Emy diGrappa (06:07):

I, I think that's very true. And I've been professional dancer, so that's what I know about performance. But I think it would be so hard to be on a stage and memorize lines. What was the first play (laughs) that you remember that you w- were... really felt like you were at home on the stage?

Matthew Spangler (06:30):

Oh wow. Well I don't know. I mean I did theater throughout my time in high school in Casper and, you know, I remember doing my first play in grade school in Casper. I don't know, I've always felt comfortable in theater and it's such a, a remarkably collaborative art form, theater is. Because, you know, you've got the director and the cast and designers. You know, costume designer, set designer, music designer, sound designer, so you've got all these people working together on a production. And for people who like creating and that kind of very collaborative environment, theater can be super fun and satisfying.

                 So I think for me it was about that kind of collaborative creation. But then the other thing with theater is you have an opening date, you know, so you have to be ready by whatever the date is. February 19th, let's say that's your opening date. No matter what, you've got an audience that's coming in on February 19th to see the show. And you've gotta be ready for them. Um, and so that's also particular. You know, a novelist can live with their novel for years and years and years and they can revise it and, and, you know, send it out when they think it's truly ready.

                 Theater doesn't work that way. Gosh, February 19th rolls around and no matter what you've got, you've got to stand up on the stage and perform for an audience. And I suppose I find that very energizing about that art form. Music is that way too, I suppose. You know, if you're in music you've got a concert date and you have to be ready for it. Uh, but those live performance forums, um, are great for that because it's always risky and you don't know if you're gonna get it put together in time. (laughs) You know?

Emy diGrappa (06:30):

Mm-hmm (affirmative).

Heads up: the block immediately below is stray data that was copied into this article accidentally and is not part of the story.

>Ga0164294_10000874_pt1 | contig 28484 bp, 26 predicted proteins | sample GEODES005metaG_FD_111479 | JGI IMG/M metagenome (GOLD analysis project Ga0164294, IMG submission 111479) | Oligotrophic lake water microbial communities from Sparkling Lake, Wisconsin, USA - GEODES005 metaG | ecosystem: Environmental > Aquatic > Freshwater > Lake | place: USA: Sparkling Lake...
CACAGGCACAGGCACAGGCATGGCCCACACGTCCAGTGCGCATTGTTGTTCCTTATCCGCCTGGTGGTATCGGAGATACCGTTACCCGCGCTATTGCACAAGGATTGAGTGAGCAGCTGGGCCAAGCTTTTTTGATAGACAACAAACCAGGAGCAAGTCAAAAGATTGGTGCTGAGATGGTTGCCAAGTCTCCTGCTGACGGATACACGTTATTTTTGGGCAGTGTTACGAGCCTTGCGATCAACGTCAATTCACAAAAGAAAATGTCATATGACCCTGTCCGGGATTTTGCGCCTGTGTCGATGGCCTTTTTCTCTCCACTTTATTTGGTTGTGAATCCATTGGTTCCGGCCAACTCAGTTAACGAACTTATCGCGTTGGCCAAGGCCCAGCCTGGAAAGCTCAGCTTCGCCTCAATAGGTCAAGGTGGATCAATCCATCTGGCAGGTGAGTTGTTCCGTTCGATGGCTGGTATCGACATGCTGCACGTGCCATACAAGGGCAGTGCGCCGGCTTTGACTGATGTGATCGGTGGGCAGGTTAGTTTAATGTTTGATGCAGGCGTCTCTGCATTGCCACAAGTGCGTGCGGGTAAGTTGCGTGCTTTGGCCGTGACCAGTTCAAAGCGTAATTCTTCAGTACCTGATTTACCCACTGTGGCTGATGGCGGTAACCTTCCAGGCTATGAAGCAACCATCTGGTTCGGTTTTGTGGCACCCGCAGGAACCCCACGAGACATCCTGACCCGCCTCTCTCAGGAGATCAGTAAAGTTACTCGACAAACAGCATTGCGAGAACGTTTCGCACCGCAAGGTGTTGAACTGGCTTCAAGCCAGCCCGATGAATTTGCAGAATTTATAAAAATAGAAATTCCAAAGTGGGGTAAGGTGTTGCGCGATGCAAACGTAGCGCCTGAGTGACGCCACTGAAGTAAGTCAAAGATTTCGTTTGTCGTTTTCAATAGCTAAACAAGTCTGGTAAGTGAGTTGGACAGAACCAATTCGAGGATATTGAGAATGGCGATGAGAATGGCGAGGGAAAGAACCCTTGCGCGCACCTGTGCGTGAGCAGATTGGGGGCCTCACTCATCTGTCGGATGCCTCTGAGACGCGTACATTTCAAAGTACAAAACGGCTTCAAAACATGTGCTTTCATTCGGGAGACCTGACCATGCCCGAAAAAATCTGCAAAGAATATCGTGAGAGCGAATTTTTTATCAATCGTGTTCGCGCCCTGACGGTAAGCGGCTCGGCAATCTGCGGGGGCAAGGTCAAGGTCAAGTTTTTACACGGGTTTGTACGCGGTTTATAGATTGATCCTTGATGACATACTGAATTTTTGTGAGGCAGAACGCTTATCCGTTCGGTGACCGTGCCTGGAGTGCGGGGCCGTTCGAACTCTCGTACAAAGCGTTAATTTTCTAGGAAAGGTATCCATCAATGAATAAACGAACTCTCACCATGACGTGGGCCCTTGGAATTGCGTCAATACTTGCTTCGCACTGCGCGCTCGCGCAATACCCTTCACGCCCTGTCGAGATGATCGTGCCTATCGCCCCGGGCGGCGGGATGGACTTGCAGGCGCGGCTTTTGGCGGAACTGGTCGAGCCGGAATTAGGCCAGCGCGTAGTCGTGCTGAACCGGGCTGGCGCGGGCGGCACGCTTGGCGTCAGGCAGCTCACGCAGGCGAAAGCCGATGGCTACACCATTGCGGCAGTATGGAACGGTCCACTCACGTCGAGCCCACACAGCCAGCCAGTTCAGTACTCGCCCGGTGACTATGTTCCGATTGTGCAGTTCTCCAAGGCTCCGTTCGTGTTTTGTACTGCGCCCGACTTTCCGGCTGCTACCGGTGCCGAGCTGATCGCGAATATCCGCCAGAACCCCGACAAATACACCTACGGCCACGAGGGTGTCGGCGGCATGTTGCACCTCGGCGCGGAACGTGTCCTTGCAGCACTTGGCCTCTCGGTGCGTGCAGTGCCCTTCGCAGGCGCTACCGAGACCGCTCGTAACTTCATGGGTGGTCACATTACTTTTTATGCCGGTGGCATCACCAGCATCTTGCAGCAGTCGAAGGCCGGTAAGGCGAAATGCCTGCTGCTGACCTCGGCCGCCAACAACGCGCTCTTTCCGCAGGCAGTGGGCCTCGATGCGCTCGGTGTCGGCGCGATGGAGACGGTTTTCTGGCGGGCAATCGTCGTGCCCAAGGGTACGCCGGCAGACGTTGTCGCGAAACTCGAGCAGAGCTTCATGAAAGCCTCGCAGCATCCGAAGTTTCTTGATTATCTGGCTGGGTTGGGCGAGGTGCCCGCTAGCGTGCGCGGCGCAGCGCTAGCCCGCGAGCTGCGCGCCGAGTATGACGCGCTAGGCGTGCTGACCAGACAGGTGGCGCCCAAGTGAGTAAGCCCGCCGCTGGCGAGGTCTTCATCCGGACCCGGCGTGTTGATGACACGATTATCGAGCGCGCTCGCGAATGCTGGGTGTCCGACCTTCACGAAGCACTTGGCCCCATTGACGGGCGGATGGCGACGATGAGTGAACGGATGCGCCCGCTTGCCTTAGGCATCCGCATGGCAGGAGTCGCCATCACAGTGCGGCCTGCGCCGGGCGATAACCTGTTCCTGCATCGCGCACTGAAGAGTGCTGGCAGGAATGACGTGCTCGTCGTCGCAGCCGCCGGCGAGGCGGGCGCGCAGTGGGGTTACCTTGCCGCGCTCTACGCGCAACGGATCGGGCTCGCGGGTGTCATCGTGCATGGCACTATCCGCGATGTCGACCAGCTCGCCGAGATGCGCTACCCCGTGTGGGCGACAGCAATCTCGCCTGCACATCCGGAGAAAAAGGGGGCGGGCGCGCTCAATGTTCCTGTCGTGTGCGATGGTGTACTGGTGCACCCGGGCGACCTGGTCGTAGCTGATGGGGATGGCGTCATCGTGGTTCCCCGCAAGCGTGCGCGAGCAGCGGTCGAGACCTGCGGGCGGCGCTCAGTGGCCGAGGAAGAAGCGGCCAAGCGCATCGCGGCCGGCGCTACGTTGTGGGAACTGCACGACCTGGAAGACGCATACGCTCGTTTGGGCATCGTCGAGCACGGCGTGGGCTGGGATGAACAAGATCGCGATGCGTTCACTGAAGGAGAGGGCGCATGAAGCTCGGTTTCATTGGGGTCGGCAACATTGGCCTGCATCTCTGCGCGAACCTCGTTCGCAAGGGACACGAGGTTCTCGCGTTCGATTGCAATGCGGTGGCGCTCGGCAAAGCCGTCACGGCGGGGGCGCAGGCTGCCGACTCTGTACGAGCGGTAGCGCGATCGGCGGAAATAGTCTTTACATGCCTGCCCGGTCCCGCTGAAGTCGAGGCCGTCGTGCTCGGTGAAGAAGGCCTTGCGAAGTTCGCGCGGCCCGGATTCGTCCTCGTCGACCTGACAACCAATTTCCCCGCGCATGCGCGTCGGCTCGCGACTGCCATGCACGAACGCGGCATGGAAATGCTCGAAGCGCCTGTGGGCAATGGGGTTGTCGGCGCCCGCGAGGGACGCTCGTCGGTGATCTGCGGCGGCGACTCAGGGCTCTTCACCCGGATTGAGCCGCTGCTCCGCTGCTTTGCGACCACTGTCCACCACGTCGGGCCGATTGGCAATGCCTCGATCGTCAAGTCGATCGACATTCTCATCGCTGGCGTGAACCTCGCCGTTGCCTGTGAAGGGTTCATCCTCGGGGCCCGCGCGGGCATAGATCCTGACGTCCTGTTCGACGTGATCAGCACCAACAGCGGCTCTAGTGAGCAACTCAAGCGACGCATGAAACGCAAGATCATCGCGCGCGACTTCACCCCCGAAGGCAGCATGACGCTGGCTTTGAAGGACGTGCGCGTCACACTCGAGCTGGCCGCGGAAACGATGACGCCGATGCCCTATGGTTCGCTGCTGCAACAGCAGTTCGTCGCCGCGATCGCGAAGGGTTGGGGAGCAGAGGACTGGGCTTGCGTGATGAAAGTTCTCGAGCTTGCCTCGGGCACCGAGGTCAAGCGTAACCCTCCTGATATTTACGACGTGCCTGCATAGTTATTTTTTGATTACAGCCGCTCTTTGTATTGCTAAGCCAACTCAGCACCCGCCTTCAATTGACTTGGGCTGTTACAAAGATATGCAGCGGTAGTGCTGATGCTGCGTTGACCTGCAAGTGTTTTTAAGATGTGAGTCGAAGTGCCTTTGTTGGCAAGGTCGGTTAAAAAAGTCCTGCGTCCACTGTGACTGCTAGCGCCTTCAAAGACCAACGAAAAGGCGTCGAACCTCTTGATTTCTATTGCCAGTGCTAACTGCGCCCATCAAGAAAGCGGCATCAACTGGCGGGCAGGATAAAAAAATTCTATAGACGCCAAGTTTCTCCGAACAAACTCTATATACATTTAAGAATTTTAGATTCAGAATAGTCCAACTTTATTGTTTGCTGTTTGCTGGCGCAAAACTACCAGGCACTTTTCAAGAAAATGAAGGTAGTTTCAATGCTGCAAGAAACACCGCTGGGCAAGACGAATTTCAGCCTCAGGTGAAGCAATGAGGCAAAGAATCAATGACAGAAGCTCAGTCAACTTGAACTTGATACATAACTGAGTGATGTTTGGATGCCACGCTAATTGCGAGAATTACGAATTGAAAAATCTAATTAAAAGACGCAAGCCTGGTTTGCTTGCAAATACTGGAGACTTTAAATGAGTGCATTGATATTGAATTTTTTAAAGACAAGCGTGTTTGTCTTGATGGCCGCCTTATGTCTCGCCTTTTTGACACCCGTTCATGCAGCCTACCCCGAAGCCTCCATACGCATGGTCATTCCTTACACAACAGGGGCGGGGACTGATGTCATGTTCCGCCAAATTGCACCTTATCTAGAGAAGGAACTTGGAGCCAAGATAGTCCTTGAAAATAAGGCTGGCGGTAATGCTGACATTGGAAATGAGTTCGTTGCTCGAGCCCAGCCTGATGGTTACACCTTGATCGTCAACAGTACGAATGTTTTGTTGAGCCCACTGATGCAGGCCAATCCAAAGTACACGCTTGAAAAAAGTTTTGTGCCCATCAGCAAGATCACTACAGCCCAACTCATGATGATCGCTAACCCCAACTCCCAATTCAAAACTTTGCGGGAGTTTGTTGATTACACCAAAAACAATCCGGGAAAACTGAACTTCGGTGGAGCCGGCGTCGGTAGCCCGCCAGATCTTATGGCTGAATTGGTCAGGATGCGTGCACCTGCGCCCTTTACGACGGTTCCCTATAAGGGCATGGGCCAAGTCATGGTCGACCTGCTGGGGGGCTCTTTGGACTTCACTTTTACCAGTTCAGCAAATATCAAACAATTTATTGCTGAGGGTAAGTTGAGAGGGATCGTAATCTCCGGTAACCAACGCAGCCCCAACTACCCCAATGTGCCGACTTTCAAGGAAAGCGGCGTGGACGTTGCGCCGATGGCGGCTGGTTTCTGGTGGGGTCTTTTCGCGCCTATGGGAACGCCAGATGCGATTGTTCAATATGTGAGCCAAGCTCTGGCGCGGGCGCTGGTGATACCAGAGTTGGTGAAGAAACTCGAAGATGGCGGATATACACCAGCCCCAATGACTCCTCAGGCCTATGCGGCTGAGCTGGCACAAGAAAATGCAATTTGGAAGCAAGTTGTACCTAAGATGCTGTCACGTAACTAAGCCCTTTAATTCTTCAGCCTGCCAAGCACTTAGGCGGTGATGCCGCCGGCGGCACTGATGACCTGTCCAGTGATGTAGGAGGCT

Matthew Spangler (08:11):

But it's a lot of fun for that.

Emy diGrappa (08:12):

And why script writing? What, what made you think that that was something that you were gonna jump into? Wh- what is your passion about that?

Matthew Spangler (08:23):

Well, I left undergraduate in Chicago and I went to Ireland to for a Master's degree. I studied at a school there called Trinity College which is in the center of Dublin. And in those days, Dublin had a lot of immigrants that were moving in. Uh, refugees, asylum seekers, immigrants from all over the world were coming to Dublin to be part of their high-tech industry, uh, which was growing in Ireland at the time. And I just found in the Master's degree program that I was in, which was also theater, that a lot of my friends were immigrants from various place. And I, I spent with them and I sort of saw Irish life through their eyes.

                 And then we started doing theater together about immigrant experiences and what does it mean to be a person of color living in Ireland. And then I sort of brought some of that back, uh, to the United States where I did my PhD at North Carolina in Chapel Hill. And so for me I think it, it kind of came about, and a lot of my plays now are about immigrant experiences. And I think that's why. It was something that started for me 20, 25 years ago when I was in school and I just found that a lot of my friends were people who were immigrating in and then we were creating art about their experiences of living in this place. Um, and I've sort of never left that.

                 So why writing? Well I don't, I don't know. I suppose as a writer you kind of get to decide what the project is and that's fun. You know, an actor has to audition for a 100 pieces and you get cast in one and then that's the one that you have to do. But a writer actually gets to decide because you, you decide what you want to write about. Um, and a lot of my plays are adaptations. I adapt, um, books of writers, often. Not always, but often I adapt a, a writer's book for the stage.